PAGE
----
Matrix acidizing is a stimulation technique that is extensively being employed by petroleum industry in carbonate reservoirs to improve permeability and enhance production . The acidizing technique involves injecting acid to dissolve minerals in order to create long highly conductive channels known as wormholes. The wormhole formation is the optimal scenario in carbonate matrix acidizing. Intensive chemical reactions and pore structure changes mainly occur near the acid front. Predicting these wormholes and the performance of carbonate acidizing is challenging due to the multi-scale heterogeneous properties of carbonate reservoirs and complicated rock-acid chemical reactions.
One of the classical methods employed in the acid transport is the first-order finite volume method on static mesh. However, the numerical solution exhibits diffusive acid fronts and the method requires very fine mesh to resolve wormholes. Here we employ a two-scale continuum model proposed in  for the matrix acidizing problem. To simulate wormholes more accurately and efficiently,
we develop a new numerical simulator for acidizing using an adaptive enriched Galerkin finite element method (EG) [4,1,2]. The EG is formulated by enriching the conforming continuous Galerkin finite element spaces with piecewise constant functions. EG is a high-order method with less numerical dispersion and grid orientation effects than standard finite difference or finite volume methods.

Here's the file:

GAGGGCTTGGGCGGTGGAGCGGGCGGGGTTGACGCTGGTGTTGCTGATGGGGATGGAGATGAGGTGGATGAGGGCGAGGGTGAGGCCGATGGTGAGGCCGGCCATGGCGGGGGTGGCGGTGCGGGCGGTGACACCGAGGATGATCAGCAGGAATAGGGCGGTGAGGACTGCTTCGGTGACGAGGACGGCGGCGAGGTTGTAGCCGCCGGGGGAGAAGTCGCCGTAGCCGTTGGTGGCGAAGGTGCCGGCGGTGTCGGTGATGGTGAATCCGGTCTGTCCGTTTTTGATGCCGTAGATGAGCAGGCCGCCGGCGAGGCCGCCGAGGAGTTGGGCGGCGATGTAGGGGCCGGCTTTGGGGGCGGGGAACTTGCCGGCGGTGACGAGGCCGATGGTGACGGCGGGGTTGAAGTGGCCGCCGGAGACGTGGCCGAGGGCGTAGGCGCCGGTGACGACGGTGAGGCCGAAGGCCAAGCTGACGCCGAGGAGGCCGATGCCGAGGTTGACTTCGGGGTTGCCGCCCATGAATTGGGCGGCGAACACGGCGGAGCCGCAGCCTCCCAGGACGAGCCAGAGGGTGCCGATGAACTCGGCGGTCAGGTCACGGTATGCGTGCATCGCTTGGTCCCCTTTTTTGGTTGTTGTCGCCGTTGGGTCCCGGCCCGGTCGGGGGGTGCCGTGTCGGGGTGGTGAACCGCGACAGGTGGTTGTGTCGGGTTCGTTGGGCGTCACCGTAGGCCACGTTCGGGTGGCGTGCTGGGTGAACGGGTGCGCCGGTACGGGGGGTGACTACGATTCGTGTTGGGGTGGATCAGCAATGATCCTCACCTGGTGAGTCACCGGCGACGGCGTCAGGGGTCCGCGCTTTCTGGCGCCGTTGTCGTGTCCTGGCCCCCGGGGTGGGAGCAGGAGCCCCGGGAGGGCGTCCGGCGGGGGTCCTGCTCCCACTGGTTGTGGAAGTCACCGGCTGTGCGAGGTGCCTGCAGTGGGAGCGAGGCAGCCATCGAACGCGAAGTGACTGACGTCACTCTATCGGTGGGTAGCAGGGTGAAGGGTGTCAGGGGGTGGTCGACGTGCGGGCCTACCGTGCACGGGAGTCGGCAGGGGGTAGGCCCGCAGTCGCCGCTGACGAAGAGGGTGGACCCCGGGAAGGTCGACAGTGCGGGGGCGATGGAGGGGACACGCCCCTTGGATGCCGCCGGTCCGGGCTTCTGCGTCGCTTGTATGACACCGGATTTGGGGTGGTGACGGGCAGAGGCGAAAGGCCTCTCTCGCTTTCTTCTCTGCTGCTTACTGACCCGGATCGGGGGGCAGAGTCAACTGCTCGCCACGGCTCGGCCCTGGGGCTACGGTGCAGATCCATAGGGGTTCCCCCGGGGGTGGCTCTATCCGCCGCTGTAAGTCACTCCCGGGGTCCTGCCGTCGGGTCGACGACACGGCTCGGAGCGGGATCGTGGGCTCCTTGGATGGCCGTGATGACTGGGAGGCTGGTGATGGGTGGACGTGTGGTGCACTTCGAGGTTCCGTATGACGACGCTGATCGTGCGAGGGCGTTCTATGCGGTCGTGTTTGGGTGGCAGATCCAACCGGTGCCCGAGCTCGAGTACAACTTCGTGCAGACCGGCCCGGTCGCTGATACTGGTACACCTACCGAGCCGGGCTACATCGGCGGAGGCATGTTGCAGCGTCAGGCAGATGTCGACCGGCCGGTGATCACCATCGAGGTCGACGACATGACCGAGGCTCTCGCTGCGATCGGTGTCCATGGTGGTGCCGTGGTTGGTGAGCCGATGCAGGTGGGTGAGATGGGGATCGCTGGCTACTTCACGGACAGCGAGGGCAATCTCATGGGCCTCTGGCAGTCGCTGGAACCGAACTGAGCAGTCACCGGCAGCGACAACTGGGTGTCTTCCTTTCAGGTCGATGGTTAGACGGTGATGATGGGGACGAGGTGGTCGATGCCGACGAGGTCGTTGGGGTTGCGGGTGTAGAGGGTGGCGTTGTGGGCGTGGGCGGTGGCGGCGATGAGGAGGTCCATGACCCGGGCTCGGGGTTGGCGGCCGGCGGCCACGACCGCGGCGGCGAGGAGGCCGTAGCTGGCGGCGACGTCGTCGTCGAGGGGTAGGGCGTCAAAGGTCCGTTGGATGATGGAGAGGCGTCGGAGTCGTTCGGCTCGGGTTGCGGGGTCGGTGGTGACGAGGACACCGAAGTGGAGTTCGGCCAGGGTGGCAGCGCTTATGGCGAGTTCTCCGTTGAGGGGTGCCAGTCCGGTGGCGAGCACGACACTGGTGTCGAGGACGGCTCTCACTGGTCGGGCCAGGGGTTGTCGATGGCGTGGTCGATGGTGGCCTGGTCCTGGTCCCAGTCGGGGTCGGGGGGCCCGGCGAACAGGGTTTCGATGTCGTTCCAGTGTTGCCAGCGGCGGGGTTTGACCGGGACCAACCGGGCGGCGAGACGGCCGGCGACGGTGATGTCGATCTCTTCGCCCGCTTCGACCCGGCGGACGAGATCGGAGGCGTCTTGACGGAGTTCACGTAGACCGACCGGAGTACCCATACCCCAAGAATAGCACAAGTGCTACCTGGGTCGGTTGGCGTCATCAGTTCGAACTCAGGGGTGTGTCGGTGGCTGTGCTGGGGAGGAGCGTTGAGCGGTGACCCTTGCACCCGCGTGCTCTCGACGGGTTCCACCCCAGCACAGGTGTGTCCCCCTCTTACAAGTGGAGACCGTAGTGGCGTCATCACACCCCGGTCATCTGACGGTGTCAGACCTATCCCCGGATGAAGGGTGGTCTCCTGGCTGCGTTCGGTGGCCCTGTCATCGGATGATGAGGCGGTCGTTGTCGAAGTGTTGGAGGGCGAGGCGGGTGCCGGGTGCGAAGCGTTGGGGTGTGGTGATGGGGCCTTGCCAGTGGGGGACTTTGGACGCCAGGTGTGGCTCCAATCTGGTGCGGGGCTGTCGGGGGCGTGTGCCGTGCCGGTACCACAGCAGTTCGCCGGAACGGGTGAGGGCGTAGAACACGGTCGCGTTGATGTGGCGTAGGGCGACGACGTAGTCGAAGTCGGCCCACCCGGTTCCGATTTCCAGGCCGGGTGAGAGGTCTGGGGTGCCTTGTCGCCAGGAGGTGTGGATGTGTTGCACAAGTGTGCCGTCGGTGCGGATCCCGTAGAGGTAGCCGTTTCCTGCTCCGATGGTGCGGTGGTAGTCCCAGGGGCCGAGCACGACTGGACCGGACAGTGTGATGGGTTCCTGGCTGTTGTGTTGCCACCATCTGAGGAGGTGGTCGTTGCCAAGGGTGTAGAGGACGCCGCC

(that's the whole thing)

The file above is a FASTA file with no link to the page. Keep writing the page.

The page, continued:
The flow and transport equations are solved sequentially using EG. Entropy viscosity stabilization method  is used to prevent any non-physical acid concentration. Entropy residual is used as a posteriori error indicator to dynamically refine the mesh near the moving wormhole interface. Entropy residual stabilization is a very efficient technique to avoid spurious oscillations of the high-order EG method and capture sharp acid fronts for the reactive transport problem.
Several numerical examples are presented, which reproduce different dissolution patterns observed in previous laboratory experiments under different acid injection rates. One of the main advantages of the proposed adaptive EG method is that it reduces the number of degrees of freedom in the non-computationally-intensive areas, hence reduces the simulation runtime, while still capturing the wormhole formation.
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